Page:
Friday, February 26th, 2016

John David Penniman – Penniman, John David. “Fed to Perfection: Mother’s Milk, Roman Family Values, and the Transformation of the Soul in Gregory of Nyssa.” Church History 84, no. 3 (2015) : 495-530.

John David Penniman, Assistant Professor of Religious Studies

Prompted by Michel Foucault’s observation that “salvation is first of all essentially subsistence,” this essay explores Gregory of Nyssa’s discussion of Christian spiritual formation as a kind of salvific and transformative feeding of infants. This article argues that the prominent role of nourishment-and specifically breast milk-in Gregory’s theory of progressive Christian perfection reflects broader Roman era family values concerning the power of breast feeding in the proper development of a child. With particular attention to Gregory’s Encomium for Saint Basil, the Life of Moses, and his Homilies on the Song of Songs, this article demonstrates that references to the power of nourishment are no ” mere metaphor” but rather represent an intensification of the prominent belief in antiquity that human nature can be altered according to the food a person eats. As such, Gregory employs the female body and its putatively maternal function as a regulatory symbol for Christian identity-formation. Mother’s milk is thus offered as a mechanism for preserving and transmitting the ideal form of the Christian community that Gregory found embodied in the ambiguously gendered characters of the Song of Songs. True Christians, in Gregory’s account, are identified by the milk on which they were fed and, in turn, the nurturing care they offer to others.

Penniman, John David. “Fed to Perfection: Mother’s Milk, Roman Family Values, and the Transformation of the Soul in Gregory of Nyssa.” Church History 84, no. 3 (2015) : 495-530.

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Friday, February 26th, 2016

John David Penniman – Penniman, John David. “‘The Health-Giving Cup’: Cyprian’s Ep. 63 and the Medicinal Power of Eucharistic Wine.” Journal of Early Christian Studies 23, no. 2 (2015) : 189-211.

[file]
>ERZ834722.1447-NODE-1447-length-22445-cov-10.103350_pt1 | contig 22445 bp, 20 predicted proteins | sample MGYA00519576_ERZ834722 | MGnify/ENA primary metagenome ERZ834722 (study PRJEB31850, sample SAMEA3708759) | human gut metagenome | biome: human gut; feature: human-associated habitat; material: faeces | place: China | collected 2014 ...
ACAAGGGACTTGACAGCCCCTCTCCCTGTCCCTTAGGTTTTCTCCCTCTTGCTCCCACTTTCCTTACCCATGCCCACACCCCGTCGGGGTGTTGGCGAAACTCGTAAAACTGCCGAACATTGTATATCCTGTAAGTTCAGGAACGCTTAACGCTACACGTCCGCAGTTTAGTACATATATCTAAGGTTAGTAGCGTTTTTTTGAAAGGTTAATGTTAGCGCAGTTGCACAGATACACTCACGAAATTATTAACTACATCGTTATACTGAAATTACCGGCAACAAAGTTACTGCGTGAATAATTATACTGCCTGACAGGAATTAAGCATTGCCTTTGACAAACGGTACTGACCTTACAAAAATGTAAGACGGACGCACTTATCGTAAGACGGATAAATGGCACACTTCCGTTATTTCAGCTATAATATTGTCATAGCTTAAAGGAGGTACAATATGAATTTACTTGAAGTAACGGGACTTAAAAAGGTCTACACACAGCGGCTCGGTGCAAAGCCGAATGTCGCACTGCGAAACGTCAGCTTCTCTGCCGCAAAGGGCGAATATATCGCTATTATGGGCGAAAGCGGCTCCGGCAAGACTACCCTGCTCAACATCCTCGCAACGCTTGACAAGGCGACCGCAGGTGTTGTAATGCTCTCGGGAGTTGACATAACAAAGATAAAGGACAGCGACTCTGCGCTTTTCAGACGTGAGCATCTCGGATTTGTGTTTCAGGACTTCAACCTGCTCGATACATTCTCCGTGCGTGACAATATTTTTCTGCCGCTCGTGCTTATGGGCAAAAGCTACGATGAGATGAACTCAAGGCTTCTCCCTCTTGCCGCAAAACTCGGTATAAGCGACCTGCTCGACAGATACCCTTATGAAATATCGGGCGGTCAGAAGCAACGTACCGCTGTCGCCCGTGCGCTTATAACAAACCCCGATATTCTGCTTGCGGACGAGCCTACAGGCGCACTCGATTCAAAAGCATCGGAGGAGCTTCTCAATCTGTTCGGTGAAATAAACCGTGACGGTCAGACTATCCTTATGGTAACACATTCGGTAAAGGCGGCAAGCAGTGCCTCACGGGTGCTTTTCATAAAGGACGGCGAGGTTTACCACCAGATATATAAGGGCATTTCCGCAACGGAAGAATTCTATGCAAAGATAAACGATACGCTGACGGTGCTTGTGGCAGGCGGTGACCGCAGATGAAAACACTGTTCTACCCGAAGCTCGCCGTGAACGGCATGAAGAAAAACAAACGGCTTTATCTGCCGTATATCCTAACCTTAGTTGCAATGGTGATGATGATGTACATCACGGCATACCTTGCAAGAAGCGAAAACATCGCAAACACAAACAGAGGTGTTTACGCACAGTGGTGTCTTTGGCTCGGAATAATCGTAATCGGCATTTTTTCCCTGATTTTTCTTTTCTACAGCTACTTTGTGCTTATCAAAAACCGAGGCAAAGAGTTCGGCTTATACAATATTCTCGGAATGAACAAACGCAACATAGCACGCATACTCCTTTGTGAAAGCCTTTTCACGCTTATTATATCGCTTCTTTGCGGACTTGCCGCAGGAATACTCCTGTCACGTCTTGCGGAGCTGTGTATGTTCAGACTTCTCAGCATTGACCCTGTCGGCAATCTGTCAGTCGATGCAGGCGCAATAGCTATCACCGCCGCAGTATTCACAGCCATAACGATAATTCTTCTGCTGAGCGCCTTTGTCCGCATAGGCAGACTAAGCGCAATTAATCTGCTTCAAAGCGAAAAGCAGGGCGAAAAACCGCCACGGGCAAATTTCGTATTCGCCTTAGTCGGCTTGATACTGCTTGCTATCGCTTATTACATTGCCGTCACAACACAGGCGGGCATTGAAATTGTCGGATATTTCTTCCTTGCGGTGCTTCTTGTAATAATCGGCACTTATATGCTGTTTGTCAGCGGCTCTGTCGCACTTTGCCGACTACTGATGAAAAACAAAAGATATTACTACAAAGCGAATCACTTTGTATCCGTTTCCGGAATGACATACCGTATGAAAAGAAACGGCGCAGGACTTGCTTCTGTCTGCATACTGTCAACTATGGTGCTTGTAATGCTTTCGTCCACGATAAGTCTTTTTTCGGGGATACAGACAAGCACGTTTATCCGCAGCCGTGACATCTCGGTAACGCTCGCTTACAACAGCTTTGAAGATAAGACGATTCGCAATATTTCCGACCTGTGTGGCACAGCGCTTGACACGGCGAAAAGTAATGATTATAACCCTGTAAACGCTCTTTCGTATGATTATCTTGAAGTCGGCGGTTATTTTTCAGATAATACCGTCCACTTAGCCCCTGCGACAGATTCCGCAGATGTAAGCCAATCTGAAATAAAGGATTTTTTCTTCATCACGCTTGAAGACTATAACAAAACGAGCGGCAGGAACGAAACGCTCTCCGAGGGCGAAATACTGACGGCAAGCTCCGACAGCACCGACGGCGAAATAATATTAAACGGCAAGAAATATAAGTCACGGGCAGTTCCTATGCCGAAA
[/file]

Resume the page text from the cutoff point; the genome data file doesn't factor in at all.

John David Penniman, Assistant Professor of Religious Studies

Cyprian’s Epistle 63 represents the earliest extant account of the proper meaning and administration of the eucharistic cup. Against a group of Christians who were taking only water, Cyprian argues that wine is necessary for the ritual to be effective. While there has been much discussion surrounding the biblical references marshaled by Cyprian to prove his point, this article explores the extent to which those references are inflected through lexical and conceptual categories relating to the medical usage of wine. Wine figured prominently in literature on illness, health, and healing that proliferated during the Roman Empire. This article locates Cyprian within that broader dynamic, and argues that his emphasis on the health-giving effects of the eucharistic cup in Ep. 63 reflects similar descriptions of the medicinal power of wine found in manuals of Roman medicine and other folklore traditions.

Penniman, John David. “‘The Health-Giving Cup’: Cyprian’s Ep. 63 and the Medicinal Power of Eucharistic Wine.” Journal of Early Christian Studies 23, no. 2 (2015) : 189-211.

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